C++ Mishap Sign

I put up a sign at work to keep track of how many days we’ve worked without a C++ mishap.

A C++ mishap is defined as spending at least half an hour stumped by a perplexing programming problem, often accompanied by an inexplicable compiler error message, only to eventually discover that there was a fundamental C++ language feature that you didn’t know about, but surprisingly had never run into before, even though you’d spent several years using the language on a regular basis.

We’ve only had to reset the counter once in the 75 work days I’ve had the sign up so far.

A programmer was throwing an instance of an exception class of his own design. The class contained a character pointer to a C-style string he malloc’d. The string was being freed by the class’s destructor. The class didn’t define a copy constructor, as is generally required for classes that contain pointers to memory that they take ownership of. The programmer figured that this was unnecessary, because he was never explicitly making copies of instances of the class in his own code. (Obviously, this wouldn’t be an issue for STL strings.)

When the exception was thrown, the underlying exception handling system happened to copy the exception object using the compiler-provided default copy constructor and then destroy the original, leaving the object’s copy with a copied pointer to freed memory. When the copy of the exception object was destroyed, it’d try to free up the same memory again, crashing the program. However, for some reason, the compiler would only choose to invoke the copy constructor if the exception class was defined with a virtual destructor, and otherwise, it wouldn’t, and the bug would not show up. Originally, the programmer thought that the virtual destructor was somehow the cause of the problem, but this was a red herring.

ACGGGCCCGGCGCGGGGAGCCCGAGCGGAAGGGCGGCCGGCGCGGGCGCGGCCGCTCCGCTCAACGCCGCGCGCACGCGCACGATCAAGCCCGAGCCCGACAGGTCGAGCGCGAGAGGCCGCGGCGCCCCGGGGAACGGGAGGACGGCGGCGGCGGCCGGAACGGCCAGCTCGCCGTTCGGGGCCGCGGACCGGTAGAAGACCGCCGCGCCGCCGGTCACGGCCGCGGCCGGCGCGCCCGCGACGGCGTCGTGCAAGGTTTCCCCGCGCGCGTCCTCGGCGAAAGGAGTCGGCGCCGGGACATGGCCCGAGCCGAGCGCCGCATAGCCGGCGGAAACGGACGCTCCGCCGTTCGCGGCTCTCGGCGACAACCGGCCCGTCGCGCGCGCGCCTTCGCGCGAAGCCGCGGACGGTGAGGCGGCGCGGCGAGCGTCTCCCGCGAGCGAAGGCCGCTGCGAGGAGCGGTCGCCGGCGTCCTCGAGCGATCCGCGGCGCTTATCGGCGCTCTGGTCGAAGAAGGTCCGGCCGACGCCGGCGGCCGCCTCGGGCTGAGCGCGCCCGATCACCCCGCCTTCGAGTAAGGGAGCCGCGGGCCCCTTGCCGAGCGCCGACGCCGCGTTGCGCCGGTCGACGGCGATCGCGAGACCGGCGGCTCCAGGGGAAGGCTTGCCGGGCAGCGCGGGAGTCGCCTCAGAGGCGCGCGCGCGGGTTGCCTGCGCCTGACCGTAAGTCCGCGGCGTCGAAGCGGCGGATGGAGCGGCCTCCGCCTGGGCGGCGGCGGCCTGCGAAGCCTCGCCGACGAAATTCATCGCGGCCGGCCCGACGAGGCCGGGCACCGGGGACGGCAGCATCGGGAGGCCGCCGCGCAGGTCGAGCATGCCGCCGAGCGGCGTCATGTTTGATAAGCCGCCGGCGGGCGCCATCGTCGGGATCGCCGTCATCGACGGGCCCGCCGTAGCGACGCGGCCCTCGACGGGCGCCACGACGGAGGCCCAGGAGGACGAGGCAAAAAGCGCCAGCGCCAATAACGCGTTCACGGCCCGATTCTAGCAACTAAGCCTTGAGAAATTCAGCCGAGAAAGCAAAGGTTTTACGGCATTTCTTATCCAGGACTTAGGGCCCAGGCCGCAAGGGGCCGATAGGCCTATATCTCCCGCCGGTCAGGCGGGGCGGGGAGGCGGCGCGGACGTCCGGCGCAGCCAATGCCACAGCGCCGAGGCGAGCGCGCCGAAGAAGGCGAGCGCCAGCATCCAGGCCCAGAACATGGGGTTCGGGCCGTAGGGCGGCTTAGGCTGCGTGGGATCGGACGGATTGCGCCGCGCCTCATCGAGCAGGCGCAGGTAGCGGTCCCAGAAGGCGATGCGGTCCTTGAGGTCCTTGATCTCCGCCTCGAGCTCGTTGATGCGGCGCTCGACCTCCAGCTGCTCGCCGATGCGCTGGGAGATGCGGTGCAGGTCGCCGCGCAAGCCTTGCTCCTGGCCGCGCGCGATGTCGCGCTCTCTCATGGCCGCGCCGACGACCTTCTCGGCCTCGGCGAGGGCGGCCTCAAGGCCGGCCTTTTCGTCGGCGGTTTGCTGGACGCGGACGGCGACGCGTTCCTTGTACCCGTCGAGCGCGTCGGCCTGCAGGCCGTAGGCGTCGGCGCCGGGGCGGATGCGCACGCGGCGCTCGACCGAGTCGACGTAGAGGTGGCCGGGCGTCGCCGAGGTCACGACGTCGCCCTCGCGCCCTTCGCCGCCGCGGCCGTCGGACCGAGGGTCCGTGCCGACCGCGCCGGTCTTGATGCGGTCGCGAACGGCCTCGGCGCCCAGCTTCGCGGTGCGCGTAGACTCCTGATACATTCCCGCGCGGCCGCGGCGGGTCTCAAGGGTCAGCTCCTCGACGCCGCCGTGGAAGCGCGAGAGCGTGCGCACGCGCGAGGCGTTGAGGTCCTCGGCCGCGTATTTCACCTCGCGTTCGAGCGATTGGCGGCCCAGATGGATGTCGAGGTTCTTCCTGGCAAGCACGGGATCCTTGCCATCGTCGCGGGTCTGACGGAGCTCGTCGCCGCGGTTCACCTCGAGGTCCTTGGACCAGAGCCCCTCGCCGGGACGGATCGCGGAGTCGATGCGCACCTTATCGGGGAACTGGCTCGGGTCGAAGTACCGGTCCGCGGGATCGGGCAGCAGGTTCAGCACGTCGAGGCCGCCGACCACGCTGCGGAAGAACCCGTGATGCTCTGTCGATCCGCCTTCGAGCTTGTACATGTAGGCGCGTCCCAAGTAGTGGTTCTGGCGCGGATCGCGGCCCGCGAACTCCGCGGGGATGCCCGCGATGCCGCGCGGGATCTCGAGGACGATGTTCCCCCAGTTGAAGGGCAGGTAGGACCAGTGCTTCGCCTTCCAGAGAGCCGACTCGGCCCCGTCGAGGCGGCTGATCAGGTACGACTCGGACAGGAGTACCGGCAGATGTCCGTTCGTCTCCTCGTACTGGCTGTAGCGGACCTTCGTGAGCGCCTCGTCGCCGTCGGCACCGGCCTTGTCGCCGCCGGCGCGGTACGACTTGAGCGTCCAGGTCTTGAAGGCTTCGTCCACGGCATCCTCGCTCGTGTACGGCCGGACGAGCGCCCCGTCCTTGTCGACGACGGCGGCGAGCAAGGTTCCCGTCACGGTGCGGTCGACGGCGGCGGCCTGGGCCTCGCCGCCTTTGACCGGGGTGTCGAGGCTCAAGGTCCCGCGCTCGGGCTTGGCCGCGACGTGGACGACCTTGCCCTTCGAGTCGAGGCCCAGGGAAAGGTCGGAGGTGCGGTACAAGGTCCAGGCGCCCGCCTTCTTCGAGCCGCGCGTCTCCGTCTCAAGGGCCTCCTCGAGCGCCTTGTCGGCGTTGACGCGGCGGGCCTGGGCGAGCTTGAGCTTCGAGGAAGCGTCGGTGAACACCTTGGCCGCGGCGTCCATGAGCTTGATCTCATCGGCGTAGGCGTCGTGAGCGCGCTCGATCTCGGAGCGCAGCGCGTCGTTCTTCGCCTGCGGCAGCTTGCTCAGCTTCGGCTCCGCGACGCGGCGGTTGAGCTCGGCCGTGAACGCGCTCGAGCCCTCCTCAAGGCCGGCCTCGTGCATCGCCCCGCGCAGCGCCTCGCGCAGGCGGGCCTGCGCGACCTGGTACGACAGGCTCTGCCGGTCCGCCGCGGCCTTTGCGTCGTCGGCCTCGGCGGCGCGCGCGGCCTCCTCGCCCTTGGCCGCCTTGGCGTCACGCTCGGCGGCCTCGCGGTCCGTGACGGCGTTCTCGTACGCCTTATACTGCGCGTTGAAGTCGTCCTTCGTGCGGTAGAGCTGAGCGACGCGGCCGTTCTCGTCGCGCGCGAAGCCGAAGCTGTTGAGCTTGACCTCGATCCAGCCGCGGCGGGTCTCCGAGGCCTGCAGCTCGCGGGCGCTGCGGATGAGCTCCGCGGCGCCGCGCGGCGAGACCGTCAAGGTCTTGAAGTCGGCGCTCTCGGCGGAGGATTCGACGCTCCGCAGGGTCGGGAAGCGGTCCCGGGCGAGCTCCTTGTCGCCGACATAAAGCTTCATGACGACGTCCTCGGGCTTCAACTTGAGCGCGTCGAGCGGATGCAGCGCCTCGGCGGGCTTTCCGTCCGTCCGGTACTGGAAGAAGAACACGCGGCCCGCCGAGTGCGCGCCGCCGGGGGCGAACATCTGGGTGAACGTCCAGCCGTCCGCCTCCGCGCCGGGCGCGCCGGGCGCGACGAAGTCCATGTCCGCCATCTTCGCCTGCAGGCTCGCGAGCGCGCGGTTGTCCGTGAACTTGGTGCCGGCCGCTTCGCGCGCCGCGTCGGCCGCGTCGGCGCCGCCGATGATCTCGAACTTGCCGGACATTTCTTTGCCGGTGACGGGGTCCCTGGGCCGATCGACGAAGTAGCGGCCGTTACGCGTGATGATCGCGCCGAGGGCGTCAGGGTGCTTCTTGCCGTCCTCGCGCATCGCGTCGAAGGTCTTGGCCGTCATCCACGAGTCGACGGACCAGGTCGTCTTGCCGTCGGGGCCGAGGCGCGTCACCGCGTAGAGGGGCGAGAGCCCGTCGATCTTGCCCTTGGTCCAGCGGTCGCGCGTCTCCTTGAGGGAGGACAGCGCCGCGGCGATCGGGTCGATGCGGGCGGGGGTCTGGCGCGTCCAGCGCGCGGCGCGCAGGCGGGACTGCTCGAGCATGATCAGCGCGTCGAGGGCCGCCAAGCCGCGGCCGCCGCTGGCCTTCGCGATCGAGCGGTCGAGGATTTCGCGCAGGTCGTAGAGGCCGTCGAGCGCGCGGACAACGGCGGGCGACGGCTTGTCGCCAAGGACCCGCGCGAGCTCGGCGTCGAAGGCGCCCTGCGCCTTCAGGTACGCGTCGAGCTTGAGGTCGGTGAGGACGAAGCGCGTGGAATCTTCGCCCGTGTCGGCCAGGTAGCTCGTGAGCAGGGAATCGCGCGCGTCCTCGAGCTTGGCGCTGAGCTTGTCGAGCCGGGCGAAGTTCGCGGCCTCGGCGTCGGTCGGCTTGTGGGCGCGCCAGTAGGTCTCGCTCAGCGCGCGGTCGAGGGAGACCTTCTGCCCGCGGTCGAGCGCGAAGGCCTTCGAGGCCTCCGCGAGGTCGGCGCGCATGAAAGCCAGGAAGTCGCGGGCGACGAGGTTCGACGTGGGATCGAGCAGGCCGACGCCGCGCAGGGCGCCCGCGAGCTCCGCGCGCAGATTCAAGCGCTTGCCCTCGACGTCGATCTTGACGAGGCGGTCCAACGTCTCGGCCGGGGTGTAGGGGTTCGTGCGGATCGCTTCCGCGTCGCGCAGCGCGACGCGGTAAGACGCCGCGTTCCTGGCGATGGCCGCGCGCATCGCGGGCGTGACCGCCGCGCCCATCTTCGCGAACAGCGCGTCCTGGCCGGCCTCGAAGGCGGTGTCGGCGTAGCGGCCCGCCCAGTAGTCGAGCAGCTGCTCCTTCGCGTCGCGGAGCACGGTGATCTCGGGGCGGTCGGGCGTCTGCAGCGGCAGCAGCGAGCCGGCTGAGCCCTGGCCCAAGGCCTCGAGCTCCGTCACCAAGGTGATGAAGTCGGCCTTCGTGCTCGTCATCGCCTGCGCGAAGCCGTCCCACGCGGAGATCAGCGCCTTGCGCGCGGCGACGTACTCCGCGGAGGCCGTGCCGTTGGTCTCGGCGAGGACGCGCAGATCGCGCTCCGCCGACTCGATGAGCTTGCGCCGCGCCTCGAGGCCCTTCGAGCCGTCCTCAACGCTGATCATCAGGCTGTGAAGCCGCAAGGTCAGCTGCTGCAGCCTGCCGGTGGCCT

There some additional silliness like if we explicitly defined our own copy constructor that did the right thing (strdup’ing the memory pointed to by the character pointer), the compiler wouldn’t bother to generate the code that called the copy constructor in the first place, sidestepping the bug, without calling the code that we had written to fix it.

When he first encountered the problem and tried to debug it, the programmer was surprised that the destructor was being called twice (once for the original object, and again for the unexpected copy of the object), and thought that this was a compiler bug invoked by the presence of the virtual destructor.

Like many suspected compiler bugs, it turned out to be a C++ feature.

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